In recent weeks, a discussion has been underway at the Australian National University (ANU) about a large donation to set up a course in Western Civilisation.
A number of academics are against this, with the usual set of spurious arguments.
It would unbalance the university by giving too much to one faculty or department. This smacks of educational socialism – not everyone can benefit, therefore no one should benefit in the usual reduction to the lowest common denominator.
And of course, these academics are against “Western Civ” – a trendy approach in vogue since the 1960s and the famous chant of Berkeley students “Hey ho, hey ho, Western Civ has got to go!”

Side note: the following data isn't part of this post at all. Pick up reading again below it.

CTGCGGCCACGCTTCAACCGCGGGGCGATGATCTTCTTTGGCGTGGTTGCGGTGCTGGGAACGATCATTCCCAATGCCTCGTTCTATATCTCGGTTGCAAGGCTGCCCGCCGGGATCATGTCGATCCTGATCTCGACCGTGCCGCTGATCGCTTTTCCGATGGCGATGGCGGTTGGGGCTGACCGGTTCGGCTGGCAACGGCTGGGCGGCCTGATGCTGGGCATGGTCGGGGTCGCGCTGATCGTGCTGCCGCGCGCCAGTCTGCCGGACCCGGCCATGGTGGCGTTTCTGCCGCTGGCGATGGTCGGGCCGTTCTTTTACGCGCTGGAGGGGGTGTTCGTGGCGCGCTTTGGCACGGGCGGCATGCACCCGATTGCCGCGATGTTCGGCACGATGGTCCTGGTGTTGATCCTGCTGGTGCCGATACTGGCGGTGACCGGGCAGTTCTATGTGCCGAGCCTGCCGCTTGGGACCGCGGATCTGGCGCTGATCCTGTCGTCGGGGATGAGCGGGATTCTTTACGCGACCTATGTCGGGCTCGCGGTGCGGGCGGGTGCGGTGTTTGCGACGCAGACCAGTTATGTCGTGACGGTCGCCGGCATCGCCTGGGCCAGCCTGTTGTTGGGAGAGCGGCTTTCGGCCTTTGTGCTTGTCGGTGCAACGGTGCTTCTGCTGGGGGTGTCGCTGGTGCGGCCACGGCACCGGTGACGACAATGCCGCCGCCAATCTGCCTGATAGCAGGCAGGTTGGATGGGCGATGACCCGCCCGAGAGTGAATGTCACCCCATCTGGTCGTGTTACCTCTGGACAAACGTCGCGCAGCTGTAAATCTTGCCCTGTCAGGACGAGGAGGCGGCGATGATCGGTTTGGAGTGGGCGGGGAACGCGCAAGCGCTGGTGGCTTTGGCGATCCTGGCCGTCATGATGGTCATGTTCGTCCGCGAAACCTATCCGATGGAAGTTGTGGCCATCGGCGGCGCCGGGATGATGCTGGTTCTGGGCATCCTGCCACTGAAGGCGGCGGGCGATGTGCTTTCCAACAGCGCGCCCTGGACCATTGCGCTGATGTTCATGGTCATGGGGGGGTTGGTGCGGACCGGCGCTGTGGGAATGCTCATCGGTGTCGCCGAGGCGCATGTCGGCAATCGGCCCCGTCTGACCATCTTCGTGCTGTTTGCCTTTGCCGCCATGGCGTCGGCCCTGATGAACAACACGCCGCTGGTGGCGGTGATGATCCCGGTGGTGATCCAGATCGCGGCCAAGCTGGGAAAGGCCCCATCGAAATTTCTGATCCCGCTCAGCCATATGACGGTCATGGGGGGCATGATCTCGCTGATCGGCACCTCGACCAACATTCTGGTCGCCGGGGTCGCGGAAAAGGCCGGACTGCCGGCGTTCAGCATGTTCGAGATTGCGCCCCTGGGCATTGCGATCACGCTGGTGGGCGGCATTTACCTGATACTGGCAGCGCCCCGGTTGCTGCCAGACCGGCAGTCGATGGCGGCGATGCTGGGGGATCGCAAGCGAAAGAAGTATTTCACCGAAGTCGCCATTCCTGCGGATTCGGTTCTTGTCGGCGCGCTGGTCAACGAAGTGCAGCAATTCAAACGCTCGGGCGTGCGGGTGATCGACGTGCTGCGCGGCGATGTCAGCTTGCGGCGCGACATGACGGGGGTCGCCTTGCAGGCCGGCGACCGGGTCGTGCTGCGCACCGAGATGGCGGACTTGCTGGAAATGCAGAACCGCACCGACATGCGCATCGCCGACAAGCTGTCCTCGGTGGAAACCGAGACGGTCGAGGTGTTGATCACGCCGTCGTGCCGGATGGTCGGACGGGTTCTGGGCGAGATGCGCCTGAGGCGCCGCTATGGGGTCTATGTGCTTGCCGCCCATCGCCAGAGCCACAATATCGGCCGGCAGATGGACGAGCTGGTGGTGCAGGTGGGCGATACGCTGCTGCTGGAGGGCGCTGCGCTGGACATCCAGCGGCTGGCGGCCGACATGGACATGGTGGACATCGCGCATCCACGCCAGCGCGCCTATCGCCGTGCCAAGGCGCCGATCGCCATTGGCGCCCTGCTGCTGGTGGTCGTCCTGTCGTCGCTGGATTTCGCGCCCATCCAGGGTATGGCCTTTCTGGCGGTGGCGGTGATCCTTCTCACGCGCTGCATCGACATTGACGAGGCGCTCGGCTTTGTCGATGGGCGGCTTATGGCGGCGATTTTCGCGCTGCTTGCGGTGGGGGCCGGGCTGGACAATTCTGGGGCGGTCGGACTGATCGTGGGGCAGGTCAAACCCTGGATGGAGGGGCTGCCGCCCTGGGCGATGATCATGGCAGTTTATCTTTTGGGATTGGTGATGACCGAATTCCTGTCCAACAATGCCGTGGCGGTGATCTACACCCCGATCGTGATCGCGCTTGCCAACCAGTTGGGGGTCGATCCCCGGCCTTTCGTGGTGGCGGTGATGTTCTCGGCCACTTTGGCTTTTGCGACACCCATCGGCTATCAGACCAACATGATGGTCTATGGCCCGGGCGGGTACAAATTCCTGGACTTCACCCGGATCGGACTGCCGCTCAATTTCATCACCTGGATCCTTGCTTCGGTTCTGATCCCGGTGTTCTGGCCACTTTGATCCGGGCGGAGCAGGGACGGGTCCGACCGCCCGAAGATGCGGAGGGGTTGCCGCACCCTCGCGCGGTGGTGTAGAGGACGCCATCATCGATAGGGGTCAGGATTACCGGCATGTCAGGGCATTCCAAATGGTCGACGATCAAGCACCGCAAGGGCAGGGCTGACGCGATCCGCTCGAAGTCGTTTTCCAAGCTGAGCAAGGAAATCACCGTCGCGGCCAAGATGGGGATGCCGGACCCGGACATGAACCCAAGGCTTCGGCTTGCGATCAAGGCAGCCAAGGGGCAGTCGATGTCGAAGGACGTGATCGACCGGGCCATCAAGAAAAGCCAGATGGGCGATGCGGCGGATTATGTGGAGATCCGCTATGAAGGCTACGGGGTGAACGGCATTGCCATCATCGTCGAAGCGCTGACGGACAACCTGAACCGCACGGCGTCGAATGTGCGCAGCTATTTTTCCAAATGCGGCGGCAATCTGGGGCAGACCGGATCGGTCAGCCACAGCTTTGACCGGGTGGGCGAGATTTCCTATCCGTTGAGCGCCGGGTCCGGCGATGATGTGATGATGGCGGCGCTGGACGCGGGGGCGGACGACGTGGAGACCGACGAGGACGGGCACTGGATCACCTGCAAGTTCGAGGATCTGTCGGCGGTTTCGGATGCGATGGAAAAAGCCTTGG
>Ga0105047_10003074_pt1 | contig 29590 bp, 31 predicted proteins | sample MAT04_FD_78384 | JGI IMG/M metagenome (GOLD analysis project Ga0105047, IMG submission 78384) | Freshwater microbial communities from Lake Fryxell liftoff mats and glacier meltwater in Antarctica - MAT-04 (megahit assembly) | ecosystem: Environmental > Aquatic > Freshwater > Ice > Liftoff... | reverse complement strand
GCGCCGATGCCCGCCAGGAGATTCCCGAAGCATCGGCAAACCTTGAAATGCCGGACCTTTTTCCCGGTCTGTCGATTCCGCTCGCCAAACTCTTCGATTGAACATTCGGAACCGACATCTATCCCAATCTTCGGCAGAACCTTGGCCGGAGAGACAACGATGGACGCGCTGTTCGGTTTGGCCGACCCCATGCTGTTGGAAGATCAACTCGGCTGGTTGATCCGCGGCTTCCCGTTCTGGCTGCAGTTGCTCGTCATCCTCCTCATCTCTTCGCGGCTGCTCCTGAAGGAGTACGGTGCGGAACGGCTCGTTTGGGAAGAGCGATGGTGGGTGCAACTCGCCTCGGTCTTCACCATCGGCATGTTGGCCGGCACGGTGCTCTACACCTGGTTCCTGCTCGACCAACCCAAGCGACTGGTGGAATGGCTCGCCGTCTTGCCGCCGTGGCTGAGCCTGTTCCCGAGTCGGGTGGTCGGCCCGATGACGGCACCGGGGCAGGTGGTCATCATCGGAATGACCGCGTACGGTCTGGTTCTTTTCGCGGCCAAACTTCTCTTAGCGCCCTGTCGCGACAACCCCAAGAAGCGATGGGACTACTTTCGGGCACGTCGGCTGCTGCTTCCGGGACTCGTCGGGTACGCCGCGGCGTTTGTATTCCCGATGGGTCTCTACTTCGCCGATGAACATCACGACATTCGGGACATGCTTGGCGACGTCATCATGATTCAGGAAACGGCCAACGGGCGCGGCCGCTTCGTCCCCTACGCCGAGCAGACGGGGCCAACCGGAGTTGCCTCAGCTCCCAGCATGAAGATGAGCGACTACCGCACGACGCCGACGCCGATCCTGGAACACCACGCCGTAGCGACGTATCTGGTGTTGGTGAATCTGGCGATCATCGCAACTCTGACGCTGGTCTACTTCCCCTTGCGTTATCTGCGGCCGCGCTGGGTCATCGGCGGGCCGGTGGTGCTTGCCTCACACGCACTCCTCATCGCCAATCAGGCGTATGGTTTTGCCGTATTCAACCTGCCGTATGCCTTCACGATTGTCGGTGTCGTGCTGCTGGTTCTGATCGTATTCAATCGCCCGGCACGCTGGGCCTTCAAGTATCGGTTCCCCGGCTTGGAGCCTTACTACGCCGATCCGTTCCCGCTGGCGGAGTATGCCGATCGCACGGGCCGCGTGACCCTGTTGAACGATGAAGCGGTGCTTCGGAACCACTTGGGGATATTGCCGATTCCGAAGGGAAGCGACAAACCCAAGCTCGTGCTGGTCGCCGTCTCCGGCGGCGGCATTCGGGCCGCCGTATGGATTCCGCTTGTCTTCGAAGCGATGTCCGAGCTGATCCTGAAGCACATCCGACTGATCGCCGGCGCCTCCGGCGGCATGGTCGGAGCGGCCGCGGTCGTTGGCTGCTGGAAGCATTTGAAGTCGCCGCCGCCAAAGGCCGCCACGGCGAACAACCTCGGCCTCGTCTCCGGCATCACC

Since then, there have been major institutionalised attempts to diminish and sideline Western Civ and replace it with the likes of “World History.”
The result? Generations of badly-educated academics and students.
The Australian academics exemplify this bad education.
In dismissing the need for the donation and the course, they argue that there is no need even to state the arguments for their proposed objection.
Well, yes there is. If one proposes a motion, one has a burden of proof to make the case. The Latin phrase is onus probandi incumbit ei qui dicit, non ei qui negat, usually shortened to onus probandi.
As usual, however, it was in fact the Greeks who established this principle 2,500 years ago.
Apparently these learned “scholars” have never heard of it and believe that mere assertions are sufficient.
The Greeks also established the principle that in a debate, one should be able to discourse on the opponent’s case with the same facility as one’s own case.
So much for modern academic standards.